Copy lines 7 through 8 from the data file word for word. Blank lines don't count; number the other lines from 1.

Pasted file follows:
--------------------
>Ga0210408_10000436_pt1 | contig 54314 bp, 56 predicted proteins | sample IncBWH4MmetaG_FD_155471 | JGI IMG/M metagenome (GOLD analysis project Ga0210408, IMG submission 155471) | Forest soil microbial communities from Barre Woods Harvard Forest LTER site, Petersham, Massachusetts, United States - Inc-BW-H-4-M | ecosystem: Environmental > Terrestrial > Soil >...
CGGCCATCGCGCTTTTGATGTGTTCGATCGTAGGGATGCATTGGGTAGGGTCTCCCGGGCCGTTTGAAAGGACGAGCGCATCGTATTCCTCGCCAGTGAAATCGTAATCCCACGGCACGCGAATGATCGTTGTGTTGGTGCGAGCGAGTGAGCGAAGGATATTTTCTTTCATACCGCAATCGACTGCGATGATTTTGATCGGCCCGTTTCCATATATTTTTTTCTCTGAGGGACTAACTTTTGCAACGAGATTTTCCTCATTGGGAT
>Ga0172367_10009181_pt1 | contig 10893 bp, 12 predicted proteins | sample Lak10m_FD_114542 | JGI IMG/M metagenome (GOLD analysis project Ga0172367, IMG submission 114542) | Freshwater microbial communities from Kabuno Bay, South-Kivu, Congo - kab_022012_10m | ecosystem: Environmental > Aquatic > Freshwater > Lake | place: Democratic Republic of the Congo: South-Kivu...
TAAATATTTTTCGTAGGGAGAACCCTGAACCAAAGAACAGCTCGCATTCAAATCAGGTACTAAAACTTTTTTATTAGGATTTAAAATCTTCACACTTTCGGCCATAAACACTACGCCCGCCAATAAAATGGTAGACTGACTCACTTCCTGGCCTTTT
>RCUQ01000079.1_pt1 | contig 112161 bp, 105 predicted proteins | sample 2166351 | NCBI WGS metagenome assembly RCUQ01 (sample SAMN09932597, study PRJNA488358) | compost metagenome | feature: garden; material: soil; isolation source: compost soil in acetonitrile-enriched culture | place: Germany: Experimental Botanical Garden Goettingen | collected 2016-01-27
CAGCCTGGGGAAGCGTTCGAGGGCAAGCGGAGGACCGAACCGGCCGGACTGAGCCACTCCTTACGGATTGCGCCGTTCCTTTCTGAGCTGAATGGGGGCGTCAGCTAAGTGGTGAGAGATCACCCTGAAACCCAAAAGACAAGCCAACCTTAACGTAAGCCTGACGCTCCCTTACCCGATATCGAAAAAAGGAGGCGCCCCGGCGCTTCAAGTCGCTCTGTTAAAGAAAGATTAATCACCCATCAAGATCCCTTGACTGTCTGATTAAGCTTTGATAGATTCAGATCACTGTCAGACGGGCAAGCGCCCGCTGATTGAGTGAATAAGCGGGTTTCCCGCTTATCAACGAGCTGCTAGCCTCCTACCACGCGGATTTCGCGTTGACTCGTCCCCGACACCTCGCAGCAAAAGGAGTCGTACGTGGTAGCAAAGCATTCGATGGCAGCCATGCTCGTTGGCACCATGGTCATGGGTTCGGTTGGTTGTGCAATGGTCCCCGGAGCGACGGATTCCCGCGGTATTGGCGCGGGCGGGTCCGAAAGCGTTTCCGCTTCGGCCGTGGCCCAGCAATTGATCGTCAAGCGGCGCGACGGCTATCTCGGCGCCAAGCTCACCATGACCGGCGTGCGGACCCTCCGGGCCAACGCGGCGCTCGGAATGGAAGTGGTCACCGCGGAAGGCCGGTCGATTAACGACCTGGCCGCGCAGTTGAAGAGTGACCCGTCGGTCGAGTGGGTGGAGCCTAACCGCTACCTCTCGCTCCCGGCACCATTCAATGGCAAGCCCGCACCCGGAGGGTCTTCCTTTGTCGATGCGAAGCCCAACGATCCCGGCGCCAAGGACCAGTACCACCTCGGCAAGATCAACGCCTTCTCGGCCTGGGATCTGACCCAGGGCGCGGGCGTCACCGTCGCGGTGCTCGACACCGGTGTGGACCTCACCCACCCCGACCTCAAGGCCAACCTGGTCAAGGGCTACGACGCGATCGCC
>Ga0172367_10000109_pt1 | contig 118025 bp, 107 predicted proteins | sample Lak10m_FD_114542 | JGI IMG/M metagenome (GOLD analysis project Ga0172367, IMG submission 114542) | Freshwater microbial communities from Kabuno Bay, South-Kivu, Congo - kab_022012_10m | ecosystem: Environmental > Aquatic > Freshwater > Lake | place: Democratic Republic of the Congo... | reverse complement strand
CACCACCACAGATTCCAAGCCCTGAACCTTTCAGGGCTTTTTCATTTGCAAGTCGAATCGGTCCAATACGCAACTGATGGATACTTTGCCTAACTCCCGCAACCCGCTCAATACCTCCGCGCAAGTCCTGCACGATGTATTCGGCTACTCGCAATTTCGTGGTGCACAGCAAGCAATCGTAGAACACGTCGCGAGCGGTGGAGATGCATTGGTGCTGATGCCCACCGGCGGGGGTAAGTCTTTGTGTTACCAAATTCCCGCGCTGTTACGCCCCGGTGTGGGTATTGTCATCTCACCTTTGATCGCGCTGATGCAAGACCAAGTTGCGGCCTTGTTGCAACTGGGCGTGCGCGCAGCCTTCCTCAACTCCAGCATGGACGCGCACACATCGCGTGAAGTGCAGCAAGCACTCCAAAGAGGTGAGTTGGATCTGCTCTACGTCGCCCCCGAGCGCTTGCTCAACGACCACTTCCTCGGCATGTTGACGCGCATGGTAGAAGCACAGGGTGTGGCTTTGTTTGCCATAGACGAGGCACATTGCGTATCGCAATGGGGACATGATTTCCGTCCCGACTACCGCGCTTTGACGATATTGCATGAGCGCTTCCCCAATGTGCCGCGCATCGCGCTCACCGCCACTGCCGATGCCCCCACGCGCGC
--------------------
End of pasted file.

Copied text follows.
>Ga0172367_10000109_pt1 | contig 118025 bp, 107 predicted proteins | sample Lak10m_FD_114542 | JGI IMG/M metagenome (GOLD analysis project Ga0172367, IMG submission 114542) | Freshwater microbial communities from Kabuno Bay, South-Kivu, Congo - kab_022012_10m | ecosystem: Environmental > Aquatic > Freshwater > Lake | place: Democratic Republic of the Congo... | reverse complement strand
CACCACCACAGATTCCAAGCCCTGAACCTTTCAGGGCTTTTTCATTTGCAAGTCGAATCGGTCCAATACGCAACTGATGGATACTTTGCCTAACTCCCGCAACCCGCTCAATACCTCCGCGCAAGTCCTGCACGATGTATTCGGCTACTCGCAATTTCGTGGTGCACAGCAAGCAATCGTAGAACACGTCGCGAGCGGTGGAGATGCATTGGTGCTGATGCCCACCGGCGGGGGTAAGTCTTTGTGTTACCAAATTCCCGCGCTGTTACGCCCCGGTGTGGGTATTGTCATCTCACCTTTGATCGCGCTGATGCAAGACCAAGTTGCGGCCTTGTTGCAACTGGGCGTGCGCGCAGCCTTCCTCAACTCCAGCATGGACGCGCACACATCGCGTGAAGTGCAGCAAGCACTCCAAAGAGGTGAGTTGGATCTGCTCTACGTCGCCCCCGAGCGCTTGCTCAACGACCACTTCCTCGGCATGTTGACGCGCATGGTAGAAGCACAGGGTGTGGCTTTGTTTGCCATAGACGAGGCACATTGCGTATCGCAATGGGGACATGATTTCCGTCCCGACTACCGCGCTTTGACGATATTGCATGAGCGCTTCCCCAATGTGCCGCGCATCGCGCTCACCGCCACTGCCGATGCCCCCACGCGCGC